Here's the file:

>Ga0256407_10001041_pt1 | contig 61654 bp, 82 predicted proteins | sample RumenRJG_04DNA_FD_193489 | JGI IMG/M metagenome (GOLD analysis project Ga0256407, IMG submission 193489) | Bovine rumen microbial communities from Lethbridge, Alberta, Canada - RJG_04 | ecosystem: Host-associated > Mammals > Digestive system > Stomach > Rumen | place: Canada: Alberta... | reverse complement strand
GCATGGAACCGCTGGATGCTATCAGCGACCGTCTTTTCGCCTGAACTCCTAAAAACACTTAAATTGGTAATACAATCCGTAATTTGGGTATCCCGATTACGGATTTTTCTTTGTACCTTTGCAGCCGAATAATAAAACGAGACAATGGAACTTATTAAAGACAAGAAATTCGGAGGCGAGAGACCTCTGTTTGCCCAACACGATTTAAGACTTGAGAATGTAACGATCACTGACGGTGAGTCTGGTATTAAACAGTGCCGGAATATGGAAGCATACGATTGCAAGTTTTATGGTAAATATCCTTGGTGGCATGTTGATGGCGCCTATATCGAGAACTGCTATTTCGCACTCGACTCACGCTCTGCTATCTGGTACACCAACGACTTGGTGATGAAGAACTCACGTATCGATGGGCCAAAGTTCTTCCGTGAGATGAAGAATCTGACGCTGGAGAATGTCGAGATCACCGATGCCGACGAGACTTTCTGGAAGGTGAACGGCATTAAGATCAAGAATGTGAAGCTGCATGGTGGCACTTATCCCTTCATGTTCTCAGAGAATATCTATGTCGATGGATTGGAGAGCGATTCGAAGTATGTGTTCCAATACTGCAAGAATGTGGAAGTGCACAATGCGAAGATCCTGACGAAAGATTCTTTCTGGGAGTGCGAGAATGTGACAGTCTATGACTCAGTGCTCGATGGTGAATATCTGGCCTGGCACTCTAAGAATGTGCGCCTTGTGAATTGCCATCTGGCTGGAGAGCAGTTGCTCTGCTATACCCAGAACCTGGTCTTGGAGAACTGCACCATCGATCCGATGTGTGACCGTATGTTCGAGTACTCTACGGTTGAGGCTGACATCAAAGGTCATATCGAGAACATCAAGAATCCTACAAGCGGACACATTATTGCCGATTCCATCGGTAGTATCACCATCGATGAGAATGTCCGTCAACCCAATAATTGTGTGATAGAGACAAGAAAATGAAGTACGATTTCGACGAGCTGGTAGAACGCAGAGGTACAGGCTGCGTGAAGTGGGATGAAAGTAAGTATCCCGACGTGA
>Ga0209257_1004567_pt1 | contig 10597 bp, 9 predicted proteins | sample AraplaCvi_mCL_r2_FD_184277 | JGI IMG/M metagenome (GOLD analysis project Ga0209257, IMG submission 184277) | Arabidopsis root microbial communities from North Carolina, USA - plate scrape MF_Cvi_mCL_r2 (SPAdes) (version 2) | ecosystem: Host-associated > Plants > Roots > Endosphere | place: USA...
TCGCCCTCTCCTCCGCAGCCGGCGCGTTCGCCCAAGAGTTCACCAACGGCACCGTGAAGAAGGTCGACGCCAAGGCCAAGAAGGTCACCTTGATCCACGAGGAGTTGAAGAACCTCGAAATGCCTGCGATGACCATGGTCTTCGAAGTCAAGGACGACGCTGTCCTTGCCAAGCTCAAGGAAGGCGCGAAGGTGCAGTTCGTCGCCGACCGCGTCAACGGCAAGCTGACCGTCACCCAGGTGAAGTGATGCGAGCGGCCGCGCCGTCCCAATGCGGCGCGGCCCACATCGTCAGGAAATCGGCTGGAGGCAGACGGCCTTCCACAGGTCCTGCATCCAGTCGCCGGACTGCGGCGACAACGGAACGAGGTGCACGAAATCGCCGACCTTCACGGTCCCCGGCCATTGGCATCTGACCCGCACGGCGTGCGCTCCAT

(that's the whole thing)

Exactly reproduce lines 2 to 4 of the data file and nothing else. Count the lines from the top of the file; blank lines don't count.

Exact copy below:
GCATGGAACCGCTGGATGCTATCAGCGACCGTCTTTTCGCCTGAACTCCTAAAAACACTTAAATTGGTAATACAATCCGTAATTTGGGTATCCCGATTACGGATTTTTCTTTGTACCTTTGCAGCCGAATAATAAAACGAGACAATGGAACTTATTAAAGACAAGAAATTCGGAGGCGAGAGACCTCTGTTTGCCCAACACGATTTAAGACTTGAGAATGTAACGATCACTGACGGTGAGTCTGGTATTAAACAGTGCCGGAATATGGAAGCATACGATTGCAAGTTTTATGGTAAATATCCTTGGTGGCATGTTGATGGCGCCTATATCGAGAACTGCTATTTCGCACTCGACTCACGCTCTGCTATCTGGTACACCAACGACTTGGTGATGAAGAACTCACGTATCGATGGGCCAAAGTTCTTCCGTGAGATGAAGAATCTGACGCTGGAGAATGTCGAGATCACCGATGCCGACGAGACTTTCTGGAAGGTGAACGGCATTAAGATCAAGAATGTGAAGCTGCATGGTGGCACTTATCCCTTCATGTTCTCAGAGAATATCTATGTCGATGGATTGGAGAGCGATTCGAAGTATGTGTTCCAATACTGCAAGAATGTGGAAGTGCACAATGCGAAGATCCTGACGAAAGATTCTTTCTGGGAGTGCGAGAATGTGACAGTCTATGACTCAGTGCTCGATGGTGAATATCTGGCCTGGCACTCTAAGAATGTGCGCCTTGTGAATTGCCATCTGGCTGGAGAGCAGTTGCTCTGCTATACCCAGAACCTGGTCTTGGAGAACTGCACCATCGATCCGATGTGTGACCGTATGTTCGAGTACTCTACGGTTGAGGCTGACATCAAAGGTCATATCGAGAACATCAAGAATCCTACAAGCGGACACATTATTGCCGATTCCATCGGTAGTATCACCATCGATGAGAATGTCCGTCAACCCAATAATTGTGTGATAGAGACAAGAAAATGAAGTACGATTTCGACGAGCTGGTAGAACGCAGAGGTACAGGCTGCGTGAAGTGGGATGAAAGTAAGTATCCCGACGTGA
>Ga0209257_1004567_pt1 | contig 10597 bp, 9 predicted proteins | sample AraplaCvi_mCL_r2_FD_184277 | JGI IMG/M metagenome (GOLD analysis project Ga0209257, IMG submission 184277) | Arabidopsis root microbial communities from North Carolina, USA - plate scrape MF_Cvi_mCL_r2 (SPAdes) (version 2) | ecosystem: Host-associated > Plants > Roots > Endosphere | place: USA...
TCGCCCTCTCCTCCGCAGCCGGCGCGTTCGCCCAAGAGTTCACCAACGGCACCGTGAAGAAGGTCGACGCCAAGGCCAAGAAGGTCACCTTGATCCACGAGGAGTTGAAGAACCTCGAAATGCCTGCGATGACCATGGTCTTCGAAGTCAAGGACGACGCTGTCCTTGCCAAGCTCAAGGAAGGCGCGAAGGTGCAGTTCGTCGCCGACCGCGTCAACGGCAAGCTGACCGTCACCCAGGTGAAGTGATGCGAGCGGCCGCGCCGTCCCAATGCGGCGCGGCCCACATCGTCAGGAAATCGGCTGGAGGCAGACGGCCTTCCACAGGTCCTGCATCCAGTCGCCGGACTGCGGCGACAACGGAACGAGGTGCACGAAATCGCCGACCTTCACGGTCCCCGGCCATTGGCATCTGACCCGCACGGCGTGCGCTCCAT